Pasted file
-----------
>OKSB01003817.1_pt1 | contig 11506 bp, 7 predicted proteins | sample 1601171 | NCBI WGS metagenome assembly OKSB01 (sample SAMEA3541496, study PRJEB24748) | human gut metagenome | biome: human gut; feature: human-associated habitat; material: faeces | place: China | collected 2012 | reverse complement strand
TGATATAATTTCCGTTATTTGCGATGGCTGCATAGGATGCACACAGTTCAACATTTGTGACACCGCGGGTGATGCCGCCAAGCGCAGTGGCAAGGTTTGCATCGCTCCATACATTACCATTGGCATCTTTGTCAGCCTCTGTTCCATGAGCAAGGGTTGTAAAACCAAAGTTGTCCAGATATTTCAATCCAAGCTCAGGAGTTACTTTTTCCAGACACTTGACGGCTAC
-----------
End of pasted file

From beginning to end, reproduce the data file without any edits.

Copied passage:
>OKSB01003817.1_pt1 | contig 11506 bp, 7 predicted proteins | sample 1601171 | NCBI WGS metagenome assembly OKSB01 (sample SAMEA3541496, study PRJEB24748) | human gut metagenome | biome: human gut; feature: human-associated habitat; material: faeces | place: China | collected 2012 | reverse complement strand
TGATATAATTTCCGTTATTTGCGATGGCTGCATAGGATGCACACAGTTCAACATTTGTGACACCGCGGGTGATGCCGCCAAGCGCAGTGGCAAGGTTTGCATCGCTCCATACATTACCATTGGCATCTTTGTCAGCCTCTGTTCCATGAGCAAGGGTTGTAAAACCAAAGTTGTCCAGATATTTCAATCCAAGCTCAGGAGTTACTTTTTCCAGACACTTGACGGCTAC